Mag*net"ic (?), Mag*net"ic*al (?), a. [L. magneticus: cf. F. magn'etique.]


Pertaining to the magnet; possessing the properties of the magnet, or corresponding properties; as, a magnetic bar of iron; a magnetic needle.


Of or pertaining to, or characterized by,, the earth's magnetism; as, the magnetic north; the magnetic meridian.


Capable of becoming a magnet; susceptible to magnetism; as, the magnetic metals.


Endowed with extraordinary personal power to excite the feelings and to win the affections; attractive; inducing attachment.

She that had all magnetic force alone. Donne.


Having, susceptible to, or induced by, animal magnetism, so called; as, a magnetic sleep. See Magnetism.

Magnetic amplitude, attraction, dip, induction, etc. See under Amplitude, Attraction, etc. -- Magnetic battery, a combination of bar or horseshoe magnets with the like poles adjacent, so as to act together with great power. -- Magnetic compensator, a contrivance connected with a ship's compass for compensating or neutralizing the effect of the iron of the ship upon the needle. -- Magnetic curves, curves indicating lines of magnetic force, as in the arrangement of iron filings between the poles of a powerful magnet. -- Magnetic elements. (a) Chem. Physics Those elements, as iron, nickel, cobalt, chromium, manganese, etc., which are capable or becoming magnetic. (b) Physics In respect to terrestrial magnetism, the declination, inclination, and intensity. (c) See under Element. -- Magnetic equator, the line around the equatorial parts of the earth at which there is no dip, the dipping needle being horizontal. -- Magnetic field, ∨ Field of magnetic force, any space through which magnet exerts its influence. -- Magnetic fluid, the hypothetical fluid whose existence was formerly assumed in the explanations of the phenomena of magnetism. -- Magnetic iron, ∨ Magnetic iron ore. Min. Same as Magnetite. -- Magnetic needle, a slender bar of steel, magnetized and suspended at its center on a sharp-pointed pivot, or by a delicate fiber, so that it may take freely the direction of the magnetic meridian. It constitutes the essential part of a compass, such as the mariner's and the surveyor's. -- Magnetic poles, the two points in the opposite polar regions of the earth at which the direction of the dipping needle is vertical. -- Magnetic pyrites. See Pyrrhotite. -- Magnetic storm Terrestrial Physics, a disturbance of the earth's magnetic force characterized by great and sudden changes. -- Magnetic telegraph, a telegraph acting by means of a magnet. See Telegraph.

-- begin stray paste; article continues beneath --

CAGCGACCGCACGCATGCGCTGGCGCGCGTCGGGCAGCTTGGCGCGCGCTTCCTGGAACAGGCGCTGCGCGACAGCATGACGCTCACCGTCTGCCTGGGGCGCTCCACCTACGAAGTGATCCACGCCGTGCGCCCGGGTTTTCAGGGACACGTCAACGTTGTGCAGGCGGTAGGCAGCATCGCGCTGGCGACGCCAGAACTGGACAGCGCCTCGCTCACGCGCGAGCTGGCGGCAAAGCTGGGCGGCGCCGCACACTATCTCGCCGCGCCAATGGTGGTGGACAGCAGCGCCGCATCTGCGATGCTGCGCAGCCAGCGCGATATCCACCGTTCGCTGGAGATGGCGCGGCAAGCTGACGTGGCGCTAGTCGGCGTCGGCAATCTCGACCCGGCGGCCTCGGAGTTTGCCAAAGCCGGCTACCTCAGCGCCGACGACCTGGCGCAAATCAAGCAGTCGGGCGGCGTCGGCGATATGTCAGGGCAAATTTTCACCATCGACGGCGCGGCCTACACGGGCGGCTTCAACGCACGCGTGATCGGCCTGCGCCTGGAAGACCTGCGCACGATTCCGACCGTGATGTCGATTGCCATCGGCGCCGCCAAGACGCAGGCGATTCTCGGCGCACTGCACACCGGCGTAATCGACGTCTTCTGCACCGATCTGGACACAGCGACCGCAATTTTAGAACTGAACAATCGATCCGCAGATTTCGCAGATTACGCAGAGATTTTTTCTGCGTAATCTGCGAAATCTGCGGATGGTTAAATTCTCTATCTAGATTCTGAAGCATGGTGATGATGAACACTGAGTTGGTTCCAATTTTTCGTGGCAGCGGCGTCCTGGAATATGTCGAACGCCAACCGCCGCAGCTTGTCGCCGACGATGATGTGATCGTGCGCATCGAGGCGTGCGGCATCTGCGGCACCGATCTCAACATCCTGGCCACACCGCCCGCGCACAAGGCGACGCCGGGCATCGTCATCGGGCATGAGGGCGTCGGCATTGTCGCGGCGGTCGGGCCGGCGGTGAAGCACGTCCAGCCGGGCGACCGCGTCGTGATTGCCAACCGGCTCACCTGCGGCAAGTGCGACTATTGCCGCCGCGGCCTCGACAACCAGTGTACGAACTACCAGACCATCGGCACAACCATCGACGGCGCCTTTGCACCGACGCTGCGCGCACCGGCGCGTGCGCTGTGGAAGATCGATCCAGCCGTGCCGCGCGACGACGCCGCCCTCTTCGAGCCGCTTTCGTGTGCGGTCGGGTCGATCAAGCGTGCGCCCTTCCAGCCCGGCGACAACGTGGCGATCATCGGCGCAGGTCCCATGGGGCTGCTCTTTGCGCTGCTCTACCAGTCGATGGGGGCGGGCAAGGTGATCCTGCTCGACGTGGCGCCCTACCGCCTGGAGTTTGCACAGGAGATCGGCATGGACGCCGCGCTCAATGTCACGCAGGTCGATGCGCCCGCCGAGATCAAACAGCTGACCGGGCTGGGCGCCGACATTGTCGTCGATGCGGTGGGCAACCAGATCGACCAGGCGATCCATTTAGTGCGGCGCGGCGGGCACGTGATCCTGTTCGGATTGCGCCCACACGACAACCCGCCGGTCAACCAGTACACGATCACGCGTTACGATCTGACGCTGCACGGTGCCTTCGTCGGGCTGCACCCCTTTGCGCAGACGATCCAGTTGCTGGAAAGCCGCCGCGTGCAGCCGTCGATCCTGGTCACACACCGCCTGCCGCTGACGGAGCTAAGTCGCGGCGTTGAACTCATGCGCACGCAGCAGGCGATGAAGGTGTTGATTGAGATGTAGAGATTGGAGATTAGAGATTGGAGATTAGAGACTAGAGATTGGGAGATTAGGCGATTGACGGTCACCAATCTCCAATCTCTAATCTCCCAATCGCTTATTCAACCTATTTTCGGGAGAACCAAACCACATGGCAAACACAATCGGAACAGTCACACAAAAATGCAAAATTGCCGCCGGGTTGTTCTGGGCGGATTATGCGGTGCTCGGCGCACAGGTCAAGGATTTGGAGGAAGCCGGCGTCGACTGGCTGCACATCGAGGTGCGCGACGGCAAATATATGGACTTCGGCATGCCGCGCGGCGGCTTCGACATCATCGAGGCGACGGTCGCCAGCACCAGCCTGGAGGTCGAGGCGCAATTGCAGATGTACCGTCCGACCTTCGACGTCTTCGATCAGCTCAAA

© Webster 1913.

Mag*net"ic (?), n.


A magnet.


As the magnetic hardest iron draws. Milton.


Any metal, as iron, nickel, cobalt, etc., which may receive, by any means, the properties of the loadstone, and which then, when suspended, fixes itself in the direction of a magnetic meridian.


© Webster 1913.

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